The incidence of hepatocellular carcinoma (HCC) in the United States continues to rise with majority of patients diagnosed with advanced stage disease, limited treatment options and poor prognosis. HCC is projected to become the 3rd leading cause of cancer-related deaths by 2030. The earlier detection of HCC is necessary towards reducing the high HCC mortality rates since those with early stage disease have multiple, potentially curative, treatment options available. Current guidelines recommend those with cirrhosis undergo six-monthly liver ultrasound with or without serum alpha-fetoprotein (AFP), however ultrasound is not sensitive for early lesions and the reported performance of AFP varies widely. We will develop and evaluate two novel biomarker screening algorithms that aim to improve the early detection of HCC. We have previously proposed a parametric empirical Bayes (PEB) screening algorithm for AFP that increased earlier HCC detection through personalized thresholds that incorporate prior AFP results. Blood- based biomarkers are a most promising, cost-effective tool for widespread HCC surveillance and there are multiple novel HCC biomarkers under development.
In Aim 1 we will generalize the PEB algorithm to enable joint screening with multiple biomarkers (e.g. AFP, DCP, AFP-L3, promising novel biomarkers). We propose to develop a robust decision rule for multiple HCC biomarkers that uses prior screening history to increase earlier HCC detection in the Hepatitis C Antiviral Long-term Treatment against Cirrhosis Trial. A second screening strategy is based on the observation that patients under active surveillance have continuously updated clinical and laboratory data collected but not used systematically to improve screening.
In Aim 2 we will develop and evaluate a fully Bayesian screening algorithm that combines longitudinal AFP, other laboratory markers and clinical covariates to increase the likelihood of earlier detection of HCC. Our goal is to improve AFP screening performance through the robust development of joint models for AFP, other laboratory tests and clinical data. Once validated, this algorithm could be implemented based on current clinical practice. We will develop and refine the algorithm in two large retrospective cohorts: a Department of Veterans Affairs national cirrhosis cohort, a Kaiser Permanente Northern California cirrhosis cohort.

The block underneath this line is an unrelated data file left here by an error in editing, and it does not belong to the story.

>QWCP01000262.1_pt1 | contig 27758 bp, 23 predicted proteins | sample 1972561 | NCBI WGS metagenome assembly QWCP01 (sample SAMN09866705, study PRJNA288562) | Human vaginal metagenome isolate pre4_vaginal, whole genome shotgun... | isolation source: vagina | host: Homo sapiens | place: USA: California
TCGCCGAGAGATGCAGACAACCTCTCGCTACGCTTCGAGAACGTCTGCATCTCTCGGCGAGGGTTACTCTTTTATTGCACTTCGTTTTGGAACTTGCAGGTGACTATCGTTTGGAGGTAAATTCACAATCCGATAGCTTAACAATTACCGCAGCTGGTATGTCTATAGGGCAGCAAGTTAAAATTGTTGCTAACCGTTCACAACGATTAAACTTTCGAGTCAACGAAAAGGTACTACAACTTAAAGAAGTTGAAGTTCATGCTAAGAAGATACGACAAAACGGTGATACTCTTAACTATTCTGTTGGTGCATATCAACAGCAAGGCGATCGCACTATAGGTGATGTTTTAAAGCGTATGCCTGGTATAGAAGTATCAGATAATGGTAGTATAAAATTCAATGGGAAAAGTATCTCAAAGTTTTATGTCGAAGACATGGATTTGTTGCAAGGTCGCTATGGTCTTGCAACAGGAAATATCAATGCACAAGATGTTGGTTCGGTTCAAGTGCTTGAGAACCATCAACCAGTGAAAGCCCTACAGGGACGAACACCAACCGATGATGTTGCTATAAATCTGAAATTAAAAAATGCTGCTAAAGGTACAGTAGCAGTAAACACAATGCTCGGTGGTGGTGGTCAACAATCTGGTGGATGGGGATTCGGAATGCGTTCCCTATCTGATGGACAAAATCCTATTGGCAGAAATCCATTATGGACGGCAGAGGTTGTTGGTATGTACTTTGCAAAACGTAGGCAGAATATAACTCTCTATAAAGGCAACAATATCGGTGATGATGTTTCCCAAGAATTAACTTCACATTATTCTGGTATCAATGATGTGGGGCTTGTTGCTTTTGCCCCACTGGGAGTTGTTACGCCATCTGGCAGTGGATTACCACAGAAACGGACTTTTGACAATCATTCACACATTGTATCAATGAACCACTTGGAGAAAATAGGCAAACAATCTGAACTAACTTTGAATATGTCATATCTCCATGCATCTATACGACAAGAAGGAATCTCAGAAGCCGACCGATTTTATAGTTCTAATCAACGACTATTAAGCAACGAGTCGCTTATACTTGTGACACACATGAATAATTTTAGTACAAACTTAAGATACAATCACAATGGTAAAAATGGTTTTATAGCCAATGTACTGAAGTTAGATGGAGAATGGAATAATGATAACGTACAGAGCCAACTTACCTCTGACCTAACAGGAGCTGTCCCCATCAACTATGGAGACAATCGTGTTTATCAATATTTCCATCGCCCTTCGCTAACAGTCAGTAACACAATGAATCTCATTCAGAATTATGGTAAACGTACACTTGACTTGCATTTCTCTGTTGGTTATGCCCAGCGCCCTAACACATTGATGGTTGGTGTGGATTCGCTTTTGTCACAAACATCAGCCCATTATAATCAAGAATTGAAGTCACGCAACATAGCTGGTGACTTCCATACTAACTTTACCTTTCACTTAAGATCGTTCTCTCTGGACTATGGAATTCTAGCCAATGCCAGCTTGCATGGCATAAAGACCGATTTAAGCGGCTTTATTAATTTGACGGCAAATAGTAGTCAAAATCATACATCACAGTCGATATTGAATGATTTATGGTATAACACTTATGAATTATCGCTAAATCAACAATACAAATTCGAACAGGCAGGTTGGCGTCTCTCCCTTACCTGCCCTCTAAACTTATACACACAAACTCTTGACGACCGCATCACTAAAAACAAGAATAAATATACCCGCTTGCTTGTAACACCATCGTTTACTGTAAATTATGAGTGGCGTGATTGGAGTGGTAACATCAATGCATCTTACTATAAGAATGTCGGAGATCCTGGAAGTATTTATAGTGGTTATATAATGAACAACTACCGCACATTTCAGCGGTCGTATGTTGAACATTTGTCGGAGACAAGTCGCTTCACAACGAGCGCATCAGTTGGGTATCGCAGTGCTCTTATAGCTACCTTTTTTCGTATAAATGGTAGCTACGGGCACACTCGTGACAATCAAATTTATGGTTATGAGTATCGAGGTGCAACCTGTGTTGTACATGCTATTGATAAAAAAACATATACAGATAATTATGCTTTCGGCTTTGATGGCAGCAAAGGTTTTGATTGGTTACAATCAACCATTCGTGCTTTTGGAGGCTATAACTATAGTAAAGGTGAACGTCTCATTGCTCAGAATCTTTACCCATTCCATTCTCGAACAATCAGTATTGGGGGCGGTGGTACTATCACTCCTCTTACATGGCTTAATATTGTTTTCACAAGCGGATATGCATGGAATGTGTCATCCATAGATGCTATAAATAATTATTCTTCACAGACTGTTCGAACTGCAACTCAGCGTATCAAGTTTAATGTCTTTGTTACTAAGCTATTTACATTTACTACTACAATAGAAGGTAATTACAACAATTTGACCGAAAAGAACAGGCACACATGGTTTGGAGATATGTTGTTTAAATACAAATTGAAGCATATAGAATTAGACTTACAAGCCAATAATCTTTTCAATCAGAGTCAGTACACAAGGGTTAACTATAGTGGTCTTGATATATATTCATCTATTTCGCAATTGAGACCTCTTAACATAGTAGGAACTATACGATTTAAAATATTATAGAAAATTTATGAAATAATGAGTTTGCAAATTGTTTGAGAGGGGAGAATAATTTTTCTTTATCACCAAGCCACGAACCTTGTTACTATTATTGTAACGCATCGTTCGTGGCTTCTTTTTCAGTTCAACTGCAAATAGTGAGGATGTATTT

In Aim 3 we will evaluate both algorithms in the Hepatocellular carcinoma Early Detection Strategy (HEDS) study and the Trans Texas HCC Consortium (THCCC); the largest prospective cirrhosis cohorts assembled in the United States to date. We will leverage our access to some of the most authoritative cirrhosis studies to build and evaluate HCC screening algorithms, with a target of increasing the sensitivity of HCC screening by 33% while maintaining a low false positive rate to ensure the feasibility of HCC surveillance. Additionally, the statistical methods developed will have broad application in other cancer screening settings (e.g. lung, ovarian, prostate, and pancreatic cancer). 1
The proposed research aims to develop and evaluate hepatocellular carcinoma (HCC) screening algorithms that incorporate changes in biomarkers over time to improve the likelihood of early detection and hence is highly relevant to the mission of the NCI. We hypothesize that our proposed HCC screening algorithms, which will utilize state-of-the-art statistical methods to integrate all the available information, will result in reduced harms (fewer false positives) and increased likelihood of early detection of HCC at a potentially curative stage. In our proposal we will utilize data from a range of study designs, with patients located throughout the US and being surveilled in multiple settings including academic hospitals, community hospitals and Department of Veteran's Affairs hospitals, ensuring robust development, evaluation and validation of our proposed algorithms. 1